This week, the House and Senate Appropriations Committees approved topline spending levels, or 302(b) allocations, for FY19 – including for the State-Foreign Operations (SFOPS) bills, which fund the vast majority of the International Affairs Budget. The Senate Appropriations Committee also approved its FY19 Agriculture spending and the Administration’s rescissions package appears to be stalled in the House.
This week the Administration released a proposal to rescind $15.4 billion in prior-year unobligated funds, starting a process last used almost 20 years ago to cancel Congressional appropriations pursuant to the Budget and Impoundment Control Act of 1974. Prior to the proposal’s release, it was reported that the International Affairs Budget could be disproportionately targeted. Instead, the proposal includes $334 million in rescissions to the International Affairs Budget, roughly 2% of the overall package.
Six months into the fiscal year, and after weeks of intense negotiations, Congress passed an omnibus appropriations bill for FY18 that will keep the government open through September 30, 2018.
When it comes to funding for development and diplomacy, the omnibus overwhelmingly rejects the deep and disproportionate cuts proposed by the Administration in FY18 – highlighting the strong bipartisan support in Congress for these critical programs. The International Affairs Budget receives a total of $55.9 billion, split between $43.9 billion in base funding and $12 billion in Overseas Contingency Operations (OCO) funding.
Reps. Chris Smith (R-NJ) and Betty McCollum (D-MN) introduce a three-year reauthorization (H.R. 5129) of the Global Food Security Act, which directed the U.S. government to develop and implement a comprehensive strategy to address global food insecurity and combat malnutrition.
The Administration’s FY19 budget request, released today, comes just three days after Congress approved a landmark budget deal that increases the discretionary spending caps in FY18 and FY19 to alleviate the strain on discretionary spending programs including International Affairs.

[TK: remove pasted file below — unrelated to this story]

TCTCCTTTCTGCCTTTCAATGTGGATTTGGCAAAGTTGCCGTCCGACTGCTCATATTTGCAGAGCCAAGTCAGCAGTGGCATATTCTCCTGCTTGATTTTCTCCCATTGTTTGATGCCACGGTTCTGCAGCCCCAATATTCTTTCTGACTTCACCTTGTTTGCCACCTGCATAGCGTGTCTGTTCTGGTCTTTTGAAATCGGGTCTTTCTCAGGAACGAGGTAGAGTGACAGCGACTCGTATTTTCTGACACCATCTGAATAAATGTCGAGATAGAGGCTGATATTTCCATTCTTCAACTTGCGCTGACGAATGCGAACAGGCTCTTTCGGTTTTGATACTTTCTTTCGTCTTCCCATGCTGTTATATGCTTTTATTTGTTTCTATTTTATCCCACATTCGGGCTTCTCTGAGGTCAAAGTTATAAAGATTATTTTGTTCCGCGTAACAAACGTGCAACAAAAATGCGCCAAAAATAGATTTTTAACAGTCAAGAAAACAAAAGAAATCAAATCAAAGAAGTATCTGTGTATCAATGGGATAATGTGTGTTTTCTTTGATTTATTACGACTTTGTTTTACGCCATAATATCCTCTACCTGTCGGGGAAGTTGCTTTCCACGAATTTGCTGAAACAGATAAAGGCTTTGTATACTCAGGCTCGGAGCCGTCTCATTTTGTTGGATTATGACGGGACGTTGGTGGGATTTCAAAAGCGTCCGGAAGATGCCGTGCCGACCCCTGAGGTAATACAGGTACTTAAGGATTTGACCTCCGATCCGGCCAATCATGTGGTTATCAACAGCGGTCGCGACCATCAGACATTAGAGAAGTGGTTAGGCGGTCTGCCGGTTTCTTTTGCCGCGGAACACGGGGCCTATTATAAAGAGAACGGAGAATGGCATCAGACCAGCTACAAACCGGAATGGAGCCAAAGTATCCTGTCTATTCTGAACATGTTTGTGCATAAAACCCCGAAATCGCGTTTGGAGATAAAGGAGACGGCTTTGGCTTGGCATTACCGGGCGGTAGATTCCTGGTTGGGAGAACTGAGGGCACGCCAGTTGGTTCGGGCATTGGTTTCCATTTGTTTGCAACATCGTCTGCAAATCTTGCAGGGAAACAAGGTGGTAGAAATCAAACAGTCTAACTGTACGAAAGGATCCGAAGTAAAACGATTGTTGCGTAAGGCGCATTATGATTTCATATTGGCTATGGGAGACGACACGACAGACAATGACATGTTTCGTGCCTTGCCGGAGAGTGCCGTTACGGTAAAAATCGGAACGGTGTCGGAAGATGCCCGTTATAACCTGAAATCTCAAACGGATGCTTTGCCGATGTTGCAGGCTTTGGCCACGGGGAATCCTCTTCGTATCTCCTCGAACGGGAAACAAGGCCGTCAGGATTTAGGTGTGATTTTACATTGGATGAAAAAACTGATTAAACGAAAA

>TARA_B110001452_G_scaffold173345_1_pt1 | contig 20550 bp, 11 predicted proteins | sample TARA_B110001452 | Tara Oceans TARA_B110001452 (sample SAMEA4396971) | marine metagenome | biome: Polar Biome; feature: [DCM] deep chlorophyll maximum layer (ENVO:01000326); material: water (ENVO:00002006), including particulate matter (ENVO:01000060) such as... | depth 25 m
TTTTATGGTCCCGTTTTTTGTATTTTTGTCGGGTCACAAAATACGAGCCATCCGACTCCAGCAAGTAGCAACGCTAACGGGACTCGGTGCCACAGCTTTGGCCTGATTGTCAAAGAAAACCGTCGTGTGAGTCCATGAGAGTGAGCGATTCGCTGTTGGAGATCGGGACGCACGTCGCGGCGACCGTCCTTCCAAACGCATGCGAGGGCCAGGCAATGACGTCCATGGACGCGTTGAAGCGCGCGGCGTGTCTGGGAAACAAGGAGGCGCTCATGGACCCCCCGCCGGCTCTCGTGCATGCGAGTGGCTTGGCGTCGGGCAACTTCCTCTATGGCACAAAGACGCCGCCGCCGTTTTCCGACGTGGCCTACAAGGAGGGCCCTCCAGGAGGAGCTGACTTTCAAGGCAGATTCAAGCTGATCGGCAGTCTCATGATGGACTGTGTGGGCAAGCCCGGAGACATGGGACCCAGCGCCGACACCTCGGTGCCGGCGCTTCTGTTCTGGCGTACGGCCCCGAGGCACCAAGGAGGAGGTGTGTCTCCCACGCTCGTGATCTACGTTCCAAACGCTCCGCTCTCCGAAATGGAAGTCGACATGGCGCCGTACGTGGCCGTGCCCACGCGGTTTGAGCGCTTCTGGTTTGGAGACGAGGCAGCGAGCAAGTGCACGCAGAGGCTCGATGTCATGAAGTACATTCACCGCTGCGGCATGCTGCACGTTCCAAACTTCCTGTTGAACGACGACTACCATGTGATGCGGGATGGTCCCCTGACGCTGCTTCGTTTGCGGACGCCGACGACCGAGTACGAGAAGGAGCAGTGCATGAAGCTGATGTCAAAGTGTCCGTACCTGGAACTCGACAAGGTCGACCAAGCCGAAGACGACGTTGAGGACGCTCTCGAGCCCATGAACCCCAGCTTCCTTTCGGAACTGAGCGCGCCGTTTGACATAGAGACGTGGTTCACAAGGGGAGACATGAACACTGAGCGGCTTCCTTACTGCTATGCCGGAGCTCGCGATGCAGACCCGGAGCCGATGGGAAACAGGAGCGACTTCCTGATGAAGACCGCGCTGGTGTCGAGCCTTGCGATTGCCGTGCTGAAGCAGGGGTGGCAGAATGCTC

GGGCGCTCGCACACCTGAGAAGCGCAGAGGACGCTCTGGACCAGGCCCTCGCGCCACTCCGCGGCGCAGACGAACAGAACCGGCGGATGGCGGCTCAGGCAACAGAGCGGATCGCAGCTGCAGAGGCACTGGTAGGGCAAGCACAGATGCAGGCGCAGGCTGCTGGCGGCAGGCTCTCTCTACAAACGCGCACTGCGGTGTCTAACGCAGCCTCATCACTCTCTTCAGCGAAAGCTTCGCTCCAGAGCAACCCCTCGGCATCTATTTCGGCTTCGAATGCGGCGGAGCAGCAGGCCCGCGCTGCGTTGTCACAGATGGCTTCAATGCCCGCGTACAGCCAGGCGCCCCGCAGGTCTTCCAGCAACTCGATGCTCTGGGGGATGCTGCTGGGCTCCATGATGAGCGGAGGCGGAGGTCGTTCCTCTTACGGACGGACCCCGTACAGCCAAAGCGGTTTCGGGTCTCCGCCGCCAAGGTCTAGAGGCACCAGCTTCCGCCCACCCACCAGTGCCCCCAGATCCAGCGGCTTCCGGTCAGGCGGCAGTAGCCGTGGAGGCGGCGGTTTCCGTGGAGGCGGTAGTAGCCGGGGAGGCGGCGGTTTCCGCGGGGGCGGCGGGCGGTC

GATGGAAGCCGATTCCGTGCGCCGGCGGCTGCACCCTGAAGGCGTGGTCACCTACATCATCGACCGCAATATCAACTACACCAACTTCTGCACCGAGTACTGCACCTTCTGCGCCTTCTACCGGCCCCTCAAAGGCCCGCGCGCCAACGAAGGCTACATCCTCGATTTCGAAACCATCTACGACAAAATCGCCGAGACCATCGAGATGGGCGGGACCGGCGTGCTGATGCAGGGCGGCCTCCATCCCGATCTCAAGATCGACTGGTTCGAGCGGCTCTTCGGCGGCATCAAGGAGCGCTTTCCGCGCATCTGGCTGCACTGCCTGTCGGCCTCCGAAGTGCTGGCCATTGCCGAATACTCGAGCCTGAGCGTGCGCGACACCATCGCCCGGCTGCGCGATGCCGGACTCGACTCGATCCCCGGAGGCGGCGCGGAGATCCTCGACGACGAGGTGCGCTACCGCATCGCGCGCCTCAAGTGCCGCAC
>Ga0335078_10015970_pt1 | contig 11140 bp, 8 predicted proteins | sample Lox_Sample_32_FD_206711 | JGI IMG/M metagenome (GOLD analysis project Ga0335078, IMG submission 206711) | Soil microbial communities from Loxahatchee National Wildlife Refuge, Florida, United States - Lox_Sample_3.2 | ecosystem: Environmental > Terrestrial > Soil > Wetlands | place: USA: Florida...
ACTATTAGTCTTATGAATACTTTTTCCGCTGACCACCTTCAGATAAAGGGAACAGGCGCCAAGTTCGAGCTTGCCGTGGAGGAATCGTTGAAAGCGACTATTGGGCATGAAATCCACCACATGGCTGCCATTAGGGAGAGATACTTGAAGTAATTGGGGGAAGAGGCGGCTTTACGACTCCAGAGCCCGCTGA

In a surprise conclusion to months of unsuccessful negotiations, early this morning Congress approved a sweeping budget deal to lift discretionary spending caps for FY18 and FY19 – but only after a drama-filled 48 hours that culminated in a five-hour government shutdown. The bipartisan agreement also includes a six-week Continuing Resolution (CR) extending FY17 funding levels through March 23 and several other priority items, including emergency disaster relief funds and a one-year suspension of the debt ceiling.
Today, Congress approved a short-term Continuing Resolution (CR), ending a government shutdown that lasted nearly three days. The CR extends FY17 funding levels through February 8, giving Congressional leaders three more weeks to reach a budget deal that lifts the caps on defense and non-defense discretionary spending.
As a midnight deadline to fund the government came and went, Congress failed to approve a fourth Continuing Resolution (CR) that would have once again extended FY17 funding levels – triggering a government shutdown. The last government shutdown in October 2013 lasted for 16 days. Congress plans to work through the weekend on an agreement to end the shutdown, which could come as early as Monday.
Capping off a busy week dominated by the passage of tax reform legislation, Congress on Thursday approved a Continuing Resolution (CR) to keep the government open and avoid a shutdown just before the holidays. The CR extends FY17 funding levels through January 19, 2018 – giving Members of Congress time to revive stalled negotiations on a budget deal to determine final FY18 spending levels.
Senators Bob Casey (D-PA) and Johnny Isakson (R-GA) introduce a five-year reauthorization (S. 2269) of the Global Food Security Act, which directed the U.S. government to develop and implement a comprehensive strategy to address global food insecurity and combat malnutrition.